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RTA 402 Shown To Prevent Development Of Lung Cancer


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RTA 402 Shown To Prevent Development Of Lung Cancer

16 Nov 2006

Reata Pharmaceuticals, Inc. today announced the presentation of preclinical data showing that RTA 402 prevented the development of lung cancer in an established mouse model of the disease. This data, produced in the laboratory of Dr. Michael Sxxx from the Dartmouth Medical School, was discussed in an oral presentation at the AACR Frontiers in Cancer Prevention Meeting being held in Boston, MA.

In an oral presentation and poster, Dr. Karen Liby showed that RTA 402 (also known as "CDDOMe") protected mice from the development of invasive lung tumors following exposure to vinyl carbamate. This chemical reliably causes mice to develop a large number of tumors in their lungs. Furthermore, these tumors tend to be highly invasive and aggressive, which represents a fast- growing and deadly form of lung cancer.

Mice that were administered RTA 402 after they had been exposed to vinyl carbamate were found to have 99% lower tumor burden than animals that did not receive the drug. RTA 402-treated animals developed one-fifth the number of tumors found in animals that did not receive RTA 402, and these tumors were much smaller and less invasive than in unprotected animals. In animals that did not receive RTA 402, almost all of the tumors were found to be of the invasive, deadly type, while in animals receiving RTA 402 fewer than half of tumors were considered invasive. Overall, RTA 402 exhibited a highly significant effect in protecting against lung cancer in this model.

Previously, researchers at Dartmouth and Johns Hopkins demonstrated that a structural analogue of RTA 402 (RTA 403 or "CDDO-Im") prevented the formation of liver cancer induced by a potent carcinogen known as aflatoxin. This research was published as the cover article in the prestigious journal Cancer Research in February, 2006. This new study supports these earlier findings and indicates that this new class of drugs, known as the synthetic triterpenoids, holds great promise in the area of cancer prevention. Additionally, the data indicate that these drugs may prove useful in preventing the recurrence and metastasis of tumors that respond to initial therapies.

About RTA 402 and Reata's Synthetic Triterpenoid Program

RTA 402 and a number of related drugs with the same mechanism of action were licensed by Reata from Dartmouth College and The University of Texas M. D. Anderson Cancer Center. Two drugs from this series, RTA 402 and RTA 401, are currently in Phase 1 clinical trial for cancer indications. Trials in non- cancer indications are planned for early 2007.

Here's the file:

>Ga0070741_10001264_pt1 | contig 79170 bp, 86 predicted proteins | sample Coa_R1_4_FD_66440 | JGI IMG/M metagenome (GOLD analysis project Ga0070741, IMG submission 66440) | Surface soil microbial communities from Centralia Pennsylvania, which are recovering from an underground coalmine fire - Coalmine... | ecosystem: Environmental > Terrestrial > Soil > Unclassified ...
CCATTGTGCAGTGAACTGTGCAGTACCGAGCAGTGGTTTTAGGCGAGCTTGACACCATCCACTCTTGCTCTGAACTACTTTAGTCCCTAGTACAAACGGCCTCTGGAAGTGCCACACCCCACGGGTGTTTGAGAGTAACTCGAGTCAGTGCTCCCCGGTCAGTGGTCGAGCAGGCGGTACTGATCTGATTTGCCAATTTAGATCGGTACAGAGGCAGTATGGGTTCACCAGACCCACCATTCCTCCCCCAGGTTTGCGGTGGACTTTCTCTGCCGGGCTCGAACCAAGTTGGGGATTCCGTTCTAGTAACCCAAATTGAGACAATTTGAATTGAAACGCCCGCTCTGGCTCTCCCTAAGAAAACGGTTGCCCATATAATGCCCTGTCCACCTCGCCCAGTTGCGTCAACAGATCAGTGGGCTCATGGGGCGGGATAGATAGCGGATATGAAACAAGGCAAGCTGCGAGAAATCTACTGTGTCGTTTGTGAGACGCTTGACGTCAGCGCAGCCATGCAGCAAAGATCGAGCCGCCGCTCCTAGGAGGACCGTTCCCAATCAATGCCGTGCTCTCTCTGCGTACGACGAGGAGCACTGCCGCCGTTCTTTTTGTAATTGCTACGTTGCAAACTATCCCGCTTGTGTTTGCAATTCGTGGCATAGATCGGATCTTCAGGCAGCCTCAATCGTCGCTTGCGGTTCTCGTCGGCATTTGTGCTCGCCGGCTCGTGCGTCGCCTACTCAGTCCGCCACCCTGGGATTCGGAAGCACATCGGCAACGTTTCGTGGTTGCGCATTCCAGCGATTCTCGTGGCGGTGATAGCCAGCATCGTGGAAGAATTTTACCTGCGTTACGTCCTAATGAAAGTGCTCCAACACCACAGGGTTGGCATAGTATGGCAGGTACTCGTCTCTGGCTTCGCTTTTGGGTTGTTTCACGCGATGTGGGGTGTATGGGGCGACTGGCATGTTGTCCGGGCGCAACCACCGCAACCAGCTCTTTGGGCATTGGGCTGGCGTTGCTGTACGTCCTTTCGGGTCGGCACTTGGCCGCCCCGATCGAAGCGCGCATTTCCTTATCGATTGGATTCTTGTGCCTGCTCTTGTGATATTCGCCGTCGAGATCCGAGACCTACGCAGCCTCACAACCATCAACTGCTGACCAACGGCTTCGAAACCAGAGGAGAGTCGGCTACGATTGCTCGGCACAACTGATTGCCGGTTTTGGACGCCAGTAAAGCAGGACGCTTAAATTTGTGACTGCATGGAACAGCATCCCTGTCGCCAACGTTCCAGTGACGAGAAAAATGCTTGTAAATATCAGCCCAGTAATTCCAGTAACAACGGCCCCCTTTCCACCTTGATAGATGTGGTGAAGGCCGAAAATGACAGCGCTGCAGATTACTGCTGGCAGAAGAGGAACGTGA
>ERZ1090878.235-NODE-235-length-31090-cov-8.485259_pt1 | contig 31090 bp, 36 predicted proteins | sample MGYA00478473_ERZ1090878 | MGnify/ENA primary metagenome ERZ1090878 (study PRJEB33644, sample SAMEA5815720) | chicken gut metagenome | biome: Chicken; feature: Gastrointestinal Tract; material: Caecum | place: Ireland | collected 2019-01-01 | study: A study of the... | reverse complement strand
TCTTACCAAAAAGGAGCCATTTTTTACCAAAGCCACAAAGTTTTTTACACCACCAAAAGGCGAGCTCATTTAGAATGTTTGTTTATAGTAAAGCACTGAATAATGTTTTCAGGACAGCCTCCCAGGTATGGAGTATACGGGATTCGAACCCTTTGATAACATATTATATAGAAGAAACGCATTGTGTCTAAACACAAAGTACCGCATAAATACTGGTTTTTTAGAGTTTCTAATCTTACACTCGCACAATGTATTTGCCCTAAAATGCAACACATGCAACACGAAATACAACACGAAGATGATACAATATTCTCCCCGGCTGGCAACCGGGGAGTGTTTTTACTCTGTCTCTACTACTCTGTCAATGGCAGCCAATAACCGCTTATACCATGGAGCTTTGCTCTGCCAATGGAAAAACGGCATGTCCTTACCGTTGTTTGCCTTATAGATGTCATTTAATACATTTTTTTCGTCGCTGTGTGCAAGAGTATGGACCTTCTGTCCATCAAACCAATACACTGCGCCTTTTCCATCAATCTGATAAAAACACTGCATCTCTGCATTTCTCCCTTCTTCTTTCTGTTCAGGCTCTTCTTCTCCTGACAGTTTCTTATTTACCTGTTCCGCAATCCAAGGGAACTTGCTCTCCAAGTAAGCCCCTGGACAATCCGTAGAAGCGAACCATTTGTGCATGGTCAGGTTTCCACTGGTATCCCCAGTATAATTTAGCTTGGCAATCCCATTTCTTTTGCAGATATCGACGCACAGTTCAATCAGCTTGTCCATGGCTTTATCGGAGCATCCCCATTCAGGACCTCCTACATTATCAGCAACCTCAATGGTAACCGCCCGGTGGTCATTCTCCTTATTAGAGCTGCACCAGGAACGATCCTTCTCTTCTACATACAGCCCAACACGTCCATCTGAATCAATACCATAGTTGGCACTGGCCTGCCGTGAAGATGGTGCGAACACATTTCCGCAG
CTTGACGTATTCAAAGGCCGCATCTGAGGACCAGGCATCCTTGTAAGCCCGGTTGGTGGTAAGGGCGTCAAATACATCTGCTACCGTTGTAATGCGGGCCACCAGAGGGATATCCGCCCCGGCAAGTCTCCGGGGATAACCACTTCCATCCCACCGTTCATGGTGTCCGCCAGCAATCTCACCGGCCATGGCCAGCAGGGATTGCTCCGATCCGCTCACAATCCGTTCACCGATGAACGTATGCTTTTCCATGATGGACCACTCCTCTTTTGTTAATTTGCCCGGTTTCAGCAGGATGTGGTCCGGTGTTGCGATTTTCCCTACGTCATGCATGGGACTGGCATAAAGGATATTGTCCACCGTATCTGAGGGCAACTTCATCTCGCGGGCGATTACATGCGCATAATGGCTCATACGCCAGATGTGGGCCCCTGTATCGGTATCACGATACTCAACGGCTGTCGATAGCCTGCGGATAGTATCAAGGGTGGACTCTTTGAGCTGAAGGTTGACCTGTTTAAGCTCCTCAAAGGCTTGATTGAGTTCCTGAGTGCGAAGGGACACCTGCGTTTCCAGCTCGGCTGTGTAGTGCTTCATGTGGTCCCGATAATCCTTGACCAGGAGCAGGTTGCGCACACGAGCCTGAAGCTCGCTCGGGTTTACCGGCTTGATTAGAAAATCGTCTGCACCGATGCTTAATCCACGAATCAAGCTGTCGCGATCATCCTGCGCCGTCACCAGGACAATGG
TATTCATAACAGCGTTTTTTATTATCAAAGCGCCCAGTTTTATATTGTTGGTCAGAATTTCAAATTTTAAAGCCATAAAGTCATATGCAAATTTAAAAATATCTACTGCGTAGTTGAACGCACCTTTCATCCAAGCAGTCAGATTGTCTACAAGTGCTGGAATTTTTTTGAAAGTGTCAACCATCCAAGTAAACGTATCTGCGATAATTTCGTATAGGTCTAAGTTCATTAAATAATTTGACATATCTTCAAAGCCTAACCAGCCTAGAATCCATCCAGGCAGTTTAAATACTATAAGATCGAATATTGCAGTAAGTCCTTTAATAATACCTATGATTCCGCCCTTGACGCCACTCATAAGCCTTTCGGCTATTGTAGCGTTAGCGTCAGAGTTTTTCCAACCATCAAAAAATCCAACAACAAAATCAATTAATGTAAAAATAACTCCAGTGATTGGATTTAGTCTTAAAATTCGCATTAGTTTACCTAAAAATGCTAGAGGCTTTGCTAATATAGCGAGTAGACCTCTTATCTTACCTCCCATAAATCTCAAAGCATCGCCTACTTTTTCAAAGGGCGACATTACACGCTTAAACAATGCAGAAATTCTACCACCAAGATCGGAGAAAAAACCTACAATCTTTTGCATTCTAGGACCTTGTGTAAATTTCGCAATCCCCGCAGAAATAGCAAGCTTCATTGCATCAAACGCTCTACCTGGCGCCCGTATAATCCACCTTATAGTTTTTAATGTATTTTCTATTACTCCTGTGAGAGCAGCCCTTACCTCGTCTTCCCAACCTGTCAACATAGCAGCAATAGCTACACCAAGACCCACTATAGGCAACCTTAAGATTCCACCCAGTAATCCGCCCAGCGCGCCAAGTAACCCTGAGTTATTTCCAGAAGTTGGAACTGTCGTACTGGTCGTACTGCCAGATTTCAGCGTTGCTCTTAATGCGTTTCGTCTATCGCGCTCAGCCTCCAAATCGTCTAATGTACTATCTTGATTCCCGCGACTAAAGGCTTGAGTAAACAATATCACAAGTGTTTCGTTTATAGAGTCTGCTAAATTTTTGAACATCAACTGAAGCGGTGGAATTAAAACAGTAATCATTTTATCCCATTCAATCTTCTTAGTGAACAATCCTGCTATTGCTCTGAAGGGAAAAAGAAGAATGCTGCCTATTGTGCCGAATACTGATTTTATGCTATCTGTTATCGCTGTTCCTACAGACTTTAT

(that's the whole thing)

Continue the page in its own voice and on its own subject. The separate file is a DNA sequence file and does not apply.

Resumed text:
These drugs are first-in-class anti-cancer and anti-inflammatory agents with a unique mechanism of action. They selectively modulate the function of proteins that monitor and respond to changes in intracellular levels of oxidative stress. Consequently, they inhibit inflammatory processes that are essential for tumor growth, progression, and resistance to treatment. In normal cells, these drugs induce important antioxidant and anti-inflammatory responses, protecting the cells from toxic injury, inflammation, and carcinogenic transformation. Intensive preclinical studies have shown that Reata's triterpenoids selectively kill cancer cells while protecting normal tissue from radiation damage and chemotherapy-induced toxicity.

Based on this unique combination of effects, these drugs have shown exceptional and broadbased activity in animal models of cancer, mucositis, autoimmune disease (rheumatoid arthritis, inflammatory bowel disease), respiratory disease, and transplantation. Available data from clinical studies suggest they are very well tolerated in humans and have significant anti- inflammatory and anticancer effects.

About Reata

Reata Pharmaceuticals, Inc. is a biopharmaceutical company focused on developing novel treatments for cancer, inflammation, and neurodegenerative diseases. Founded in 2002, Reata is developing five distinct classes of cancer drugs licensed from leading academic institutions. The company has three drugs in Phase 1 clinical development: RTA 744 for primary brain cancers; RTA 402 for solid tumors and lymphoid malignancies; and RTA 401 for leukemias and solid tumors. Reata is matching its clinical and preclinical drug development programs with a best-of-class drug discovery platform to identify small molecule chaperones that can induce proper folding of p53, SOD, and Tau, misfolded proteins that are involved in cancer and neurodegenerative disease.

Reata Pharmaceuticals, Inc.


Article URL: http://www.medicalnewstoday.com/medical ... wsid=56772

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